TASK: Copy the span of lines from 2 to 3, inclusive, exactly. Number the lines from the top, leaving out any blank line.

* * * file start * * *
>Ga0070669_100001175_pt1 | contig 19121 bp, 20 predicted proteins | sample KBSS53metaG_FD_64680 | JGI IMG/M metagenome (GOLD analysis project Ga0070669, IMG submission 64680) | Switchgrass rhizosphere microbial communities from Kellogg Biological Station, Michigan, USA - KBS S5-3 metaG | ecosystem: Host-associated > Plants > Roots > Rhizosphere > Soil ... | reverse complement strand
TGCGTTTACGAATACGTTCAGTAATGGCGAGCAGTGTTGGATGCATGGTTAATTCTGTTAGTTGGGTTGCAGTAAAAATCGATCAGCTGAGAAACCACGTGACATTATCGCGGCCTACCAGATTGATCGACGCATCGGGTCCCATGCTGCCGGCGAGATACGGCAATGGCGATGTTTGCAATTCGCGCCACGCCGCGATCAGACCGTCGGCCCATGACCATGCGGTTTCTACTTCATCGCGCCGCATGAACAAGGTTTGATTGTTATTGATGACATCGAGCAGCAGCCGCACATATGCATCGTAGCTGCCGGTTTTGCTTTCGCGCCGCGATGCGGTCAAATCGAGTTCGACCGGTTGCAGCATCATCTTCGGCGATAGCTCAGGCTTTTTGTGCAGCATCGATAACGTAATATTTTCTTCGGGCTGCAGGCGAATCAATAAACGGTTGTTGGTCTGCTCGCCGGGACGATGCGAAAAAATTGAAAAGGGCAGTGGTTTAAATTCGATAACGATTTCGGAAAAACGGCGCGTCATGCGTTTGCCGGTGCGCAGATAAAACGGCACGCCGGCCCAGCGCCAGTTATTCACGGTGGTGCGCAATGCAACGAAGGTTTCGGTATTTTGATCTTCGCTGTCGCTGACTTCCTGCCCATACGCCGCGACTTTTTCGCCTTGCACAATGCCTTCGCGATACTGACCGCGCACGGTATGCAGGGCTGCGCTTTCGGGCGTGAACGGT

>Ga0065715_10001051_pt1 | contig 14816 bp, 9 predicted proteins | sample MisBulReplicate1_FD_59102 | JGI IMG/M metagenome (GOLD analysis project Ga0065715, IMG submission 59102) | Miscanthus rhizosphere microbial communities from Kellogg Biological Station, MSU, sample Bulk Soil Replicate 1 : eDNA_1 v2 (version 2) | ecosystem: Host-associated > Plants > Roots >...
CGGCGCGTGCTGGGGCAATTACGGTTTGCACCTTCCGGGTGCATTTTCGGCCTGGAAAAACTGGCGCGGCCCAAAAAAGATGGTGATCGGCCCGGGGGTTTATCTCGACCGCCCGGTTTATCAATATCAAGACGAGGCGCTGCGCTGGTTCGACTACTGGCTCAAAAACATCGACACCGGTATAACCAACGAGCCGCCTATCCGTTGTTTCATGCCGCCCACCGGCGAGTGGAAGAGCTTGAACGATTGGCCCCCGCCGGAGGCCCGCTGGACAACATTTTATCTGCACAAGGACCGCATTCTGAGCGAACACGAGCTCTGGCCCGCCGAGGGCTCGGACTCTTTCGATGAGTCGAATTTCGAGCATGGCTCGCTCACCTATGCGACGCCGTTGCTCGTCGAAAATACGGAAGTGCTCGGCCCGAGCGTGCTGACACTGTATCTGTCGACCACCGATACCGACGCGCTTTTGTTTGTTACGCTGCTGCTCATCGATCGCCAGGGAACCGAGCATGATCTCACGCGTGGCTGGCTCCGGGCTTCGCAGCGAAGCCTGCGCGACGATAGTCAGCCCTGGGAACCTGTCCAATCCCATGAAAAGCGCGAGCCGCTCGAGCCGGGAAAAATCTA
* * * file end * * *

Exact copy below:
TGCGTTTACGAATACGTTCAGTAATGGCGAGCAGTGTTGGATGCATGGTTAATTCTGTTAGTTGGGTTGCAGTAAAAATCGATCAGCTGAGAAACCACGTGACATTATCGCGGCCTACCAGATTGATCGACGCATCGGGTCCCATGCTGCCGGCGAGATACGGCAATGGCGATGTTTGCAATTCGCGCCACGCCGCGATCAGACCGTCGGCCCATGACCATGCGGTTTCTACTTCATCGCGCCGCATGAACAAGGTTTGATTGTTATTGATGACATCGAGCAGCAGCCGCACATATGCATCGTAGCTGCCGGTTTTGCTTTCGCGCCGCGATGCGGTCAAATCGAGTTCGACCGGTTGCAGCATCATCTTCGGCGATAGCTCAGGCTTTTTGTGCAGCATCGATAACGTAATATTTTCTTCGGGCTGCAGGCGAATCAATAAACGGTTGTTGGTCTGCTCGCCGGGACGATGCGAAAAAATTGAAAAGGGCAGTGGTTTAAATTCGATAACGATTTCGGAAAAACGGCGCGTCATGCGTTTGCCGGTGCGCAGATAAAACGGCACGCCGGCCCAGCGCCAGTTATTCACGGTGGTGCGCAATGCAACGAAGGTTTCGGTATTTTGATCTTCGCTGTCGCTGACTTCCTGCCCATACGCCGCGACTTTTTCGCCTTGCACAATGCCTTCGCGATACTGACCGCGCACGGTATGCAGGGCTGCGCTTTCGGGCGTGAACGGT

>Ga0065715_10001051_pt1 | contig 14816 bp, 9 predicted proteins | sample MisBulReplicate1_FD_59102 | JGI IMG/M metagenome (GOLD analysis project Ga0065715, IMG submission 59102) | Miscanthus rhizosphere microbial communities from Kellogg Biological Station, MSU, sample Bulk Soil Replicate 1 : eDNA_1 v2 (version 2) | ecosystem: Host-associated > Plants > Roots >...